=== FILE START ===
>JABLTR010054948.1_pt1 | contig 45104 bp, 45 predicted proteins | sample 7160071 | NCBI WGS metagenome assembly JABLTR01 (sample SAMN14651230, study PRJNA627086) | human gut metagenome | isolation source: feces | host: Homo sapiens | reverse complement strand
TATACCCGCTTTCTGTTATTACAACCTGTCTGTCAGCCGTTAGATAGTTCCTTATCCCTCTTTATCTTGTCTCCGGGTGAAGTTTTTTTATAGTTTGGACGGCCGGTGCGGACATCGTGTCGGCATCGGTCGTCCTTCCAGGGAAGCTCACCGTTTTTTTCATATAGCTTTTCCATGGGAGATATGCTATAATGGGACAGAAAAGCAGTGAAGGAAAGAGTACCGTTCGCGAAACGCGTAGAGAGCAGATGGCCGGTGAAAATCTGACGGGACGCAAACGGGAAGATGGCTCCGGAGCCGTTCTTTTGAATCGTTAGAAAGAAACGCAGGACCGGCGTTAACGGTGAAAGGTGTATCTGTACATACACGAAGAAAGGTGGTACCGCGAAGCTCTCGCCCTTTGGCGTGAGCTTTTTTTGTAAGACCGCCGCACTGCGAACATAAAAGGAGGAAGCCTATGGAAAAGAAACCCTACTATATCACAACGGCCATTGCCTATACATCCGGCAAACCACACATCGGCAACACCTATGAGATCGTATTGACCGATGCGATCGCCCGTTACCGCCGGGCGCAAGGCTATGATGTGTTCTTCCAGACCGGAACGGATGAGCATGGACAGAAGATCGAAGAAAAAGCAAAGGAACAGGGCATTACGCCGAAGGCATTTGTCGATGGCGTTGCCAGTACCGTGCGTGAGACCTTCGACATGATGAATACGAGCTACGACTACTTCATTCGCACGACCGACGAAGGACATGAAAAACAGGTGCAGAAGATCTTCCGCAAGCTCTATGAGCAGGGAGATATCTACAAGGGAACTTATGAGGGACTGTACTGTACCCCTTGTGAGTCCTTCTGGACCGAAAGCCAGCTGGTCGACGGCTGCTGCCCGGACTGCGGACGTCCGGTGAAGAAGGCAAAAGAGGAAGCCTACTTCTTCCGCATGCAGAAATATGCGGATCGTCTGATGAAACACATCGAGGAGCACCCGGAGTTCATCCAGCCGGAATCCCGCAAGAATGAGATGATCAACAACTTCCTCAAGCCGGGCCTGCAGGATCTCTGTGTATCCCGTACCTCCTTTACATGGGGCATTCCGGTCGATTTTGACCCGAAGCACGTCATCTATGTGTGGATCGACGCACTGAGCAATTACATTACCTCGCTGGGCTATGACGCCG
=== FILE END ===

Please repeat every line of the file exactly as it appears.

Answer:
>JABLTR010054948.1_pt1 | contig 45104 bp, 45 predicted proteins | sample 7160071 | NCBI WGS metagenome assembly JABLTR01 (sample SAMN14651230, study PRJNA627086) | human gut metagenome | isolation source: feces | host: Homo sapiens | reverse complement strand
TATACCCGCTTTCTGTTATTACAACCTGTCTGTCAGCCGTTAGATAGTTCCTTATCCCTCTTTATCTTGTCTCCGGGTGAAGTTTTTTTATAGTTTGGACGGCCGGTGCGGACATCGTGTCGGCATCGGTCGTCCTTCCAGGGAAGCTCACCGTTTTTTTCATATAGCTTTTCCATGGGAGATATGCTATAATGGGACAGAAAAGCAGTGAAGGAAAGAGTACCGTTCGCGAAACGCGTAGAGAGCAGATGGCCGGTGAAAATCTGACGGGACGCAAACGGGAAGATGGCTCCGGAGCCGTTCTTTTGAATCGTTAGAAAGAAACGCAGGACCGGCGTTAACGGTGAAAGGTGTATCTGTACATACACGAAGAAAGGTGGTACCGCGAAGCTCTCGCCCTTTGGCGTGAGCTTTTTTTGTAAGACCGCCGCACTGCGAACATAAAAGGAGGAAGCCTATGGAAAAGAAACCCTACTATATCACAACGGCCATTGCCTATACATCCGGCAAACCACACATCGGCAACACCTATGAGATCGTATTGACCGATGCGATCGCCCGTTACCGCCGGGCGCAAGGCTATGATGTGTTCTTCCAGACCGGAACGGATGAGCATGGACAGAAGATCGAAGAAAAAGCAAAGGAACAGGGCATTACGCCGAAGGCATTTGTCGATGGCGTTGCCAGTACCGTGCGTGAGACCTTCGACATGATGAATACGAGCTACGACTACTTCATTCGCACGACCGACGAAGGACATGAAAAACAGGTGCAGAAGATCTTCCGCAAGCTCTATGAGCAGGGAGATATCTACAAGGGAACTTATGAGGGACTGTACTGTACCCCTTGTGAGTCCTTCTGGACCGAAAGCCAGCTGGTCGACGGCTGCTGCCCGGACTGCGGACGTCCGGTGAAGAAGGCAAAAGAGGAAGCCTACTTCTTCCGCATGCAGAAATATGCGGATCGTCTGATGAAACACATCGAGGAGCACCCGGAGTTCATCCAGCCGGAATCCCGCAAGAATGAGATGATCAACAACTTCCTCAAGCCGGGCCTGCAGGATCTCTGTGTATCCCGTACCTCCTTTACATGGGGCATTCCGGTCGATTTTGACCCGAAGCACGTCATCTATGTGTGGATCGACGCACTGAGCAATTACATTACCTCGCTGGGCTATGACGCCG